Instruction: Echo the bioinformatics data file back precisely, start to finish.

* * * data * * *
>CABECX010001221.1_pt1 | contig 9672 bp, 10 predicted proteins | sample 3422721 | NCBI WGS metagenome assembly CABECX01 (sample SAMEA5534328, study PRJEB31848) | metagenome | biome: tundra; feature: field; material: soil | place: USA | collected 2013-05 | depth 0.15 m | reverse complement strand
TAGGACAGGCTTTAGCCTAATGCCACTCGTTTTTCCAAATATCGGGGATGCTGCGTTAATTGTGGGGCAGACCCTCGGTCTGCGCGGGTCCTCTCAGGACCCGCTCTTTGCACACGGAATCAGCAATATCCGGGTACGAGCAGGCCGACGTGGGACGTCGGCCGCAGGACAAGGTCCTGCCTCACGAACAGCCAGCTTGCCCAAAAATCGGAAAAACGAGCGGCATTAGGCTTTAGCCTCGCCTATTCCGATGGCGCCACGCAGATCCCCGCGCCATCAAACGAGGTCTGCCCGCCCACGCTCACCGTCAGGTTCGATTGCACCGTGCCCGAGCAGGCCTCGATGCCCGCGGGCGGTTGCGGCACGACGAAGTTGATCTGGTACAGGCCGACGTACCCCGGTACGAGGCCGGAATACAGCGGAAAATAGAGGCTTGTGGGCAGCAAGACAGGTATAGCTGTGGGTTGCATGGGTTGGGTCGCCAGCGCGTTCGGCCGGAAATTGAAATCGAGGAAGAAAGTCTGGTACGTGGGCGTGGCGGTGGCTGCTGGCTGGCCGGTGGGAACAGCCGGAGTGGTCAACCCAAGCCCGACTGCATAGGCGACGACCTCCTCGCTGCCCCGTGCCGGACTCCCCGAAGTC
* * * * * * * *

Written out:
>CABECX010001221.1_pt1 | contig 9672 bp, 10 predicted proteins | sample 3422721 | NCBI WGS metagenome assembly CABECX01 (sample SAMEA5534328, study PRJEB31848) | metagenome | biome: tundra; feature: field; material: soil | place: USA | collected 2013-05 | depth 0.15 m | reverse complement strand
TAGGACAGGCTTTAGCCTAATGCCACTCGTTTTTCCAAATATCGGGGATGCTGCGTTAATTGTGGGGCAGACCCTCGGTCTGCGCGGGTCCTCTCAGGACCCGCTCTTTGCACACGGAATCAGCAATATCCGGGTACGAGCAGGCCGACGTGGGACGTCGGCCGCAGGACAAGGTCCTGCCTCACGAACAGCCAGCTTGCCCAAAAATCGGAAAAACGAGCGGCATTAGGCTTTAGCCTCGCCTATTCCGATGGCGCCACGCAGATCCCCGCGCCATCAAACGAGGTCTGCCCGCCCACGCTCACCGTCAGGTTCGATTGCACCGTGCCCGAGCAGGCCTCGATGCCCGCGGGCGGTTGCGGCACGACGAAGTTGATCTGGTACAGGCCGACGTACCCCGGTACGAGGCCGGAATACAGCGGAAAATAGAGGCTTGTGGGCAGCAAGACAGGTATAGCTGTGGGTTGCATGGGTTGGGTCGCCAGCGCGTTCGGCCGGAAATTGAAATCGAGGAAGAAAGTCTGGTACGTGGGCGTGGCGGTGGCTGCTGGCTGGCCGGTGGGAACAGCCGGAGTGGTCAACCCAAGCCCGACTGCATAGGCGACGACCTCCTCGCTGCCCCGTGCCGGACTCCCCGAAGTC